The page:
The imagery in Ta-coumba’s art is deeply engaged with Black history, which you can see in his marks, rhyming, and twisting colorful choreographies.  He begins each painting with intuitive freeform underpainting that he calls spirit, then builds energy with rhythmic motifs. He doesn’t try to tell everything in his paintings, and he doesn’t even know all that is going on in the paintings. He is led by the spirits of the ancestors. “The things I make become the marks that I make that weave, swirl together, and beat together like a drum.”

Ta-coumba has a collection of African masks on his wall, and you can see echoes of these masks in his paintings. He sees the masks as people, spirits, stories, that were told before him. They are his professors, gurus, divinities. The masks have their power, he gives them that space, and they give him his space.

Ta-coumba Aiken feels like he’s been given a gift, to be here, and somewhere else at the same time, but it’s not past, present, or future. It’s reality that is constant. Time is on his side, and he is a time traveler.  He loves the phrase, “time is of the essence,” because he thinks he is the essence of time.

Please join us in welcoming, listening to and learning from Ta-coumba T. Aiken at the October Friends Lecture, on Thursday, October, 13 at 11 am in the Pillsbury auditorium. Plan to arrive early, anytime after 10:15, to enjoy pre-lecture coffee and pastries with your friends in the Rotunda!

Rochester Friends of the Institute 40th Anniversary Celebration

On Thursday, September 15, Friends old and new gathered at the Rochester Golf & Country Club to celebrate the 40th Anniversary of the Rochester Friends of the Institute.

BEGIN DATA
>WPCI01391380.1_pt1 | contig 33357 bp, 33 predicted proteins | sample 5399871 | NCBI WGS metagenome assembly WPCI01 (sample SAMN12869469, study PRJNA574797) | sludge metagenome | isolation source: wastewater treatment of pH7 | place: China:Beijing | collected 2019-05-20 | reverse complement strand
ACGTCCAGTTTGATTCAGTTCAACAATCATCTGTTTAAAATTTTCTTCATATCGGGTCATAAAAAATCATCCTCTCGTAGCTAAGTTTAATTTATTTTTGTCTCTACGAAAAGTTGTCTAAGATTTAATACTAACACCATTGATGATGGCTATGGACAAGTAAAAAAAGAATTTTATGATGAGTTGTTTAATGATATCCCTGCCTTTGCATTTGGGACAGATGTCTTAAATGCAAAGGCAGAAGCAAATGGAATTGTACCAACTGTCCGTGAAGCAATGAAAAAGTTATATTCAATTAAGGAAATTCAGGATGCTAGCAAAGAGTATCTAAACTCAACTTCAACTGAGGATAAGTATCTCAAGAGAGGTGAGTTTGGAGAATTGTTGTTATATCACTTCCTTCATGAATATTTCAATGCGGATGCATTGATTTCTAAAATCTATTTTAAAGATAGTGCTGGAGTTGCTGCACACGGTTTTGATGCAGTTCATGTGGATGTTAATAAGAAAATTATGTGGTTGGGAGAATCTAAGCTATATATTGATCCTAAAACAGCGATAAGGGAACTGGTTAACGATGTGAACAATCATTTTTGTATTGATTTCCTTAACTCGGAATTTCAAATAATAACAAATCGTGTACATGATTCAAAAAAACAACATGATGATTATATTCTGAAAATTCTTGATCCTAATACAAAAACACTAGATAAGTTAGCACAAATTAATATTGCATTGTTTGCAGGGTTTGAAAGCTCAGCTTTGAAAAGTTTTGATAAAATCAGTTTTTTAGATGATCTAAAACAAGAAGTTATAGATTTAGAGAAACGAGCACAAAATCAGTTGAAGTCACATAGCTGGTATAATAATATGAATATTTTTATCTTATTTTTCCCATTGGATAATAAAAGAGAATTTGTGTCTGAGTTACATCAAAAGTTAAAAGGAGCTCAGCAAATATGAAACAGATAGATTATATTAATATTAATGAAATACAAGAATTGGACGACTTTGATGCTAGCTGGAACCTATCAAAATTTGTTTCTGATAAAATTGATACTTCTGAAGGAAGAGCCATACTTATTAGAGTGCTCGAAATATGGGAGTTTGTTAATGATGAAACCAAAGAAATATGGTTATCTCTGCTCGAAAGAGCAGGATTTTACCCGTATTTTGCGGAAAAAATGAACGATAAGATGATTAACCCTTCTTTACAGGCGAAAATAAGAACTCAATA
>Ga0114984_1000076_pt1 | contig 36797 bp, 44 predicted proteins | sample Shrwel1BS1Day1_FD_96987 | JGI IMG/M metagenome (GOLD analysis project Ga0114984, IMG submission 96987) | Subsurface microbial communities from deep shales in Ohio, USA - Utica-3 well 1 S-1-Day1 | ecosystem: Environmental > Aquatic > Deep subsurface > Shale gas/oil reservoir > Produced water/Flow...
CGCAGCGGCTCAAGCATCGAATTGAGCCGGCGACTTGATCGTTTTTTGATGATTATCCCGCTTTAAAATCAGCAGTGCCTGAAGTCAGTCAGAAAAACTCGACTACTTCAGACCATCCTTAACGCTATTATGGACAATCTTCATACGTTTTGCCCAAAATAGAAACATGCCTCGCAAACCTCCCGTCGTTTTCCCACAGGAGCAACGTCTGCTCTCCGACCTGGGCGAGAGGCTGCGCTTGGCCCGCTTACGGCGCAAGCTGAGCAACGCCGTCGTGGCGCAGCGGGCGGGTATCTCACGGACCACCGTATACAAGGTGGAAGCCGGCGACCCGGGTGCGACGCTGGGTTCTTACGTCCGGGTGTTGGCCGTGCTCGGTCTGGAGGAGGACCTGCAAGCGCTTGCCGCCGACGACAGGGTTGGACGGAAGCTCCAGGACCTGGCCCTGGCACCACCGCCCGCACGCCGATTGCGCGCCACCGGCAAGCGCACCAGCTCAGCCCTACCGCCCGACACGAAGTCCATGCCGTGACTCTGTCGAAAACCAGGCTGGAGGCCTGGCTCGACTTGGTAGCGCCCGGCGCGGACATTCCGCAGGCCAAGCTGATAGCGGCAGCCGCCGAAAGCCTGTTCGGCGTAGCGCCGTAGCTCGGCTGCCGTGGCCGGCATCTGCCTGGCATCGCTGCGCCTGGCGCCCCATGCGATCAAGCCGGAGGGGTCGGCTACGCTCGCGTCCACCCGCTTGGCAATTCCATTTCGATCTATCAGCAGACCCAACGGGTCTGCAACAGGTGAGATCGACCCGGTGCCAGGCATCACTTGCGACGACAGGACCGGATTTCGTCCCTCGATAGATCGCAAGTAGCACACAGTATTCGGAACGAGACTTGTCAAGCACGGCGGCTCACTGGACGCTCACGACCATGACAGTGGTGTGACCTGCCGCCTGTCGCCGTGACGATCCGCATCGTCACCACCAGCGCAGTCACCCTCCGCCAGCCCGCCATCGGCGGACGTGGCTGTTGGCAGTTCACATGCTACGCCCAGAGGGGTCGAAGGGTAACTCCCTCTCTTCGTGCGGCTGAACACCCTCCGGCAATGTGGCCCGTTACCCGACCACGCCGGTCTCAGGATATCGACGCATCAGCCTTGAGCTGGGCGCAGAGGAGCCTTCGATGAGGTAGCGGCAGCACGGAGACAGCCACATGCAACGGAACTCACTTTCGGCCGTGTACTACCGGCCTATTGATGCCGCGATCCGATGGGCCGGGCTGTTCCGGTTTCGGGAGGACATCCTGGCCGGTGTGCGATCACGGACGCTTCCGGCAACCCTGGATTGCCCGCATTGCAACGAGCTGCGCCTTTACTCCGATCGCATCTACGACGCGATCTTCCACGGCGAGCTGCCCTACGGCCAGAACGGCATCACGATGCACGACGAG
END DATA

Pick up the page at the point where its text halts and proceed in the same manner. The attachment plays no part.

The morning began with coffee and socializing before Ghenete Zelleke, James Ford Bell Curator of Decorative Arts & Sculpture, gave a wonderful lecture on recent decorative arts, textile, and sculpture acquisitions.

Guests enjoyed a delicious lunch, followed by a brief program where the Rochester Friends of the Institute generously gifted $1,000 towards our pledge to acquire

In attendance were four of founding members, as well as 12 former presidents.

Founding members of Rochester Friends of the Institute (clockwise from top right): Maureen O’Connell, Mary Ann Sahs, Marilyn Stewart, Helen Kolb.
Rochester Friends of the Institute presidents past and present. Front row, left to right: Lynn Didier, Susan Arnold, Alison Good, Mary Jane McHardy (current president), Nancy Brubaker, Lucy Bahn.
Second row left to right: Joanne Mair, Wendy Postier, Mary Graf, Lynne Kirklin, Lynda Sharbrough, Julie Troutman.













It was a lovely afternoon enjoyed by all. Congratulations to the Rochester Friends on this momentous occasion!


Friends Only Events: MCAD Faculty Biennial

October 12, 2022
10:30 am, MCAD Main Gallery
Free to Friends members

Your Friends membership includes exclusive invitations to special opportunities.